Budget 2020: Public Service transformation hyped as key to economic recovery

A further batch of government tech transformation initiatives funded up until mid-2024.
Written by Asha Barbaschow, Contributor

In handing down its 2020-21 Budget on Tuesday night, the federal government walked through the steps it has taken to set the Australian Public Service (APS) up for success in allowing it to move forward with helping the nation's economic recovery.

It pointed to its Welfare Payment Infrastructure Transformation (WPIT) program that it has touted would provide "new and improved channels for accessing the welfare system, ensuring quicker approvals, faster payments, and the flexibility to implement new payments faster than ever"; as well as its digital identity system that is being used by more than 1.6 million Australians and 1.1 million businesses to access over 70 government online services.

"The need to respond to the COVID-19 pandemic has changed the way that the government and APS serve the needs of the public. The APS has built on the government's investment in more accessible, smarter and seamless digital services. Leading global expertise in ICT has been engaged to ensure that we build the most advanced technologies," the Budget papers say.

"The COVID-19 pandemic has accelerated Australia's acceptance and use of digital capabilities and the government will cement this change in the way Australian businesses work by making further investments in digital capability."

See also: Consuming government services like Netflix: Minister Robert's pipedream for Australia

The Budget contained a lot of pre-announced measures, including a near-AU$800 million Digital Business Plan to further drive progress towards Australia becoming a leading digital economy by 2030 that includes funding for the APS, which builds on its long-promised plan to be a leading digital government.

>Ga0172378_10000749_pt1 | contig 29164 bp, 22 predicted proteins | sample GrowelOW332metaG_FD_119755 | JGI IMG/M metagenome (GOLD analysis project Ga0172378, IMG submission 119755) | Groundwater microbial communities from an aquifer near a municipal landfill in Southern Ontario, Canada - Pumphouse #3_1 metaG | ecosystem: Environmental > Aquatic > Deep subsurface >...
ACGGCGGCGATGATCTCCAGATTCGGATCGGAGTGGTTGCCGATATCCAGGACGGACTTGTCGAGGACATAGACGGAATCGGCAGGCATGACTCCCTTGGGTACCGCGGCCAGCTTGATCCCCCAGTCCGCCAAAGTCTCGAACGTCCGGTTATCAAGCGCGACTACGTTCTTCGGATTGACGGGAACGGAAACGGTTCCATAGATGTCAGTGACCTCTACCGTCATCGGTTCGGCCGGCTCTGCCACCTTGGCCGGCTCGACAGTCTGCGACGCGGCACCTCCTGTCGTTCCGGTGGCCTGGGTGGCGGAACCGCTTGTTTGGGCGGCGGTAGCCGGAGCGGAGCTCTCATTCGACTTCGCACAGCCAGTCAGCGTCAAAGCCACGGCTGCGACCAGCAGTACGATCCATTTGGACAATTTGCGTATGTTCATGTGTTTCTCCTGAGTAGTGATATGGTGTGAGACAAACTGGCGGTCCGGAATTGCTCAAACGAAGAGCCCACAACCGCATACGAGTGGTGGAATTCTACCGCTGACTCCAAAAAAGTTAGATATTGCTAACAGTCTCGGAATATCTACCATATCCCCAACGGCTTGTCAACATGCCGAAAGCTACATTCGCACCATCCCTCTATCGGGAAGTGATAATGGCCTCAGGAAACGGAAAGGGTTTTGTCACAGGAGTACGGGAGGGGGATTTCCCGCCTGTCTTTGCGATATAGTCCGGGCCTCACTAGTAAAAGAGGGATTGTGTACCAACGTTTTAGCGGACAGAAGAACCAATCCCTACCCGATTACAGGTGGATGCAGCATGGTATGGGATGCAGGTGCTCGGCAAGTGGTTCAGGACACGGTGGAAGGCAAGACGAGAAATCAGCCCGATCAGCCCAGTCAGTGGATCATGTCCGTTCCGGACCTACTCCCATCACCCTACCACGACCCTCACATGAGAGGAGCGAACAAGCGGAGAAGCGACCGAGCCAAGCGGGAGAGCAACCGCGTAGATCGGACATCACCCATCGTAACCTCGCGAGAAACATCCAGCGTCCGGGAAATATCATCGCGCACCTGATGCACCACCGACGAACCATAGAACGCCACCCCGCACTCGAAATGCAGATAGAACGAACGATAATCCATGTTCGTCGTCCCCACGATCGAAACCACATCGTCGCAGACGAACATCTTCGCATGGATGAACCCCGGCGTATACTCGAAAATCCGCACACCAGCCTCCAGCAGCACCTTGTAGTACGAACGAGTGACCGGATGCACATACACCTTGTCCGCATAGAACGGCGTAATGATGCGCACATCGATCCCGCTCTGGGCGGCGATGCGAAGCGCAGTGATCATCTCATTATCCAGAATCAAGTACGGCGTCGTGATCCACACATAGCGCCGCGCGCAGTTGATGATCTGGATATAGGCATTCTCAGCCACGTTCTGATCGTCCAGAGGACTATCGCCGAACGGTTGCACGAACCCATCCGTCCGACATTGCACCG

But elsewhere in the documents released on Tuesday, aimed at arming the APS with better tools, is the AU$35.6 million earmarked over the next year for the Government Enterprise Resource Planning (GovERP) system.

"GovERP is a common whole-of-government ERP system that will contribute to a flexible APS operating model, in which it is easier to migrate agencies between portfolios," the papers state. "ERP systems allow updates to information in one database to be reflected in other relevant databases."

Meanwhile, WPIT will be handed another AU$539.6 million over four years from 2020-21 -- including AU$166.9 million in capital funding over two years from 2020-21 -- to progress work on "tranche four".

Tranche four, the Budget papers explained, will "improve the delivery of payments, including to older Australians and families by implementing automated claim, assessment, and payment processes". AU$3 million of this funding has already been provided for.  

Canberra is also investing just shy of $296 million to deliver a new Digital Employment Services platform that will assist job seekers with managing their own way into employment and training. This is accompanied by AU$183 million to provide "responsive and individualised support" to online job seekers, including through a Digital Services Contact Centre.

The government has also introduced new rules to require reporting on the total spend on contracts and consultancies from the 2020-21 year onwards. The rules will also make it mandatory for government to disclose the amount spent on the largest such contracts, to "ensure consistency across all agencies".

See also: Alleged fraud related to Commonwealth IT contracts under investigation

The government said that in recognition of the need to "continue to get this balance right", the Department of Finance will establish a whole of Australian government procurement panel for consultancy services.